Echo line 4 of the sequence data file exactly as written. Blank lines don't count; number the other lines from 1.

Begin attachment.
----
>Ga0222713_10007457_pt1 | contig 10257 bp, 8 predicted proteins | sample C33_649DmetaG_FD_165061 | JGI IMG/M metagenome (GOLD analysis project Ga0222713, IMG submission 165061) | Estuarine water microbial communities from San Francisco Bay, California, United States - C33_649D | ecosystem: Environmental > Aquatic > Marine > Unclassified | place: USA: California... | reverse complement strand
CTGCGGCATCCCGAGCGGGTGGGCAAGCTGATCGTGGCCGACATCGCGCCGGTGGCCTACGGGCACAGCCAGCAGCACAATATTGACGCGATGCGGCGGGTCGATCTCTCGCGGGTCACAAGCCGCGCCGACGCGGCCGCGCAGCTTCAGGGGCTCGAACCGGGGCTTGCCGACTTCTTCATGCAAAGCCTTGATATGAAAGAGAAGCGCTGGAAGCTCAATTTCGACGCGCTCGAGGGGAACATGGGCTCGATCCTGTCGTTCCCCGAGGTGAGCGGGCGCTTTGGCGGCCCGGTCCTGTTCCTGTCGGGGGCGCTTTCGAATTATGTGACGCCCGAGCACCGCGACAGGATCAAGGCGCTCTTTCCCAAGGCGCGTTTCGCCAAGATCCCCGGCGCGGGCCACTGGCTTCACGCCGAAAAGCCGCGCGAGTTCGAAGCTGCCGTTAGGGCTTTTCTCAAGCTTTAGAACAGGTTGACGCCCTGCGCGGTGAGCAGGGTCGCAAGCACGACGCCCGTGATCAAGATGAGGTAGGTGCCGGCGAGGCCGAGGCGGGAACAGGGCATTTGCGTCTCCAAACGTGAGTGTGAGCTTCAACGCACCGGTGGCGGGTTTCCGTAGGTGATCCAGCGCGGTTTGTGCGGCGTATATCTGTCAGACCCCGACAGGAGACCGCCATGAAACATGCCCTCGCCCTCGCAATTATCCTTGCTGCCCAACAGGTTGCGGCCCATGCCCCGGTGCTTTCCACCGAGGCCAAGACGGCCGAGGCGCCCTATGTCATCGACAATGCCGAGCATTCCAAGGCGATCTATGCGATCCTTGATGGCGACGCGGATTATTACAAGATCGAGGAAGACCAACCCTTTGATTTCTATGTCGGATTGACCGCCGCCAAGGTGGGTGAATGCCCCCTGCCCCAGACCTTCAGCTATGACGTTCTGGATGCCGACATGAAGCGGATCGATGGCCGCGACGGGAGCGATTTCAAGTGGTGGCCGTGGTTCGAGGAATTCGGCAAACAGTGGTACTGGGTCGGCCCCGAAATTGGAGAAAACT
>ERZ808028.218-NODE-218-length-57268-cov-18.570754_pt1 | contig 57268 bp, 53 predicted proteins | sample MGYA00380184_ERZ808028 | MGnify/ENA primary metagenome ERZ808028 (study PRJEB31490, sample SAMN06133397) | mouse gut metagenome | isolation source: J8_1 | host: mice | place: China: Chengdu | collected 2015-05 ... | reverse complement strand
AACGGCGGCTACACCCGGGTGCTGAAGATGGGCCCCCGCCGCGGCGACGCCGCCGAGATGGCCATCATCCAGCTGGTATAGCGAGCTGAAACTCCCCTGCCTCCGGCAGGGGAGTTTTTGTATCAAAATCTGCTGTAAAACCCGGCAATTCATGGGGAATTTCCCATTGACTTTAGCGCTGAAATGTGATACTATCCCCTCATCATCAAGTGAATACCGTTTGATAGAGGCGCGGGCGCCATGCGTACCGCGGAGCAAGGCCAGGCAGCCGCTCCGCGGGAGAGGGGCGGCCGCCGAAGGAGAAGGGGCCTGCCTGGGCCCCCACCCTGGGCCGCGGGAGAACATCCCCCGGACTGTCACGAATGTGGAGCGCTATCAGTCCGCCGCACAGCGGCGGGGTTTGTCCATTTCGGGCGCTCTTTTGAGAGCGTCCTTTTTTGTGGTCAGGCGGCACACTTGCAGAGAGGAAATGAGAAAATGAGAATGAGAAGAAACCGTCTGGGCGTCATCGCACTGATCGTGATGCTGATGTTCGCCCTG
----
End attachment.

AACGGCGGCTACACCCGGGTGCTGAAGATGGGCCCCCGCCGCGGCGACGCCGCCGAGATGGCCATCATCCAGCTGGTATAGCGAGCTGAAACTCCCCTGCCTCCGGCAGGGGAGTTTTTGTATCAAAATCTGCTGTAAAACCCGGCAATTCATGGGGAATTTCCCATTGACTTTAGCGCTGAAATGTGATACTATCCCCTCATCATCAAGTGAATACCGTTTGATAGAGGCGCGGGCGCCATGCGTACCGCGGAGCAAGGCCAGGCAGCCGCTCCGCGGGAGAGGGGCGGCCGCCGAAGGAGAAGGGGCCTGCCTGGGCCCCCACCCTGGGCCGCGGGAGAACATCCCCCGGACTGTCACGAATGTGGAGCGCTATCAGTCCGCCGCACAGCGGCGGGGTTTGTCCATTTCGGGCGCTCTTTTGAGAGCGTCCTTTTTTGTGGTCAGGCGGCACACTTGCAGAGAGGAAATGAGAAAATGAGAATGAGAAGAAACCGTCTGGGCGTCATCGCACTGATCGTGATGCTGATGTTCGCCCTG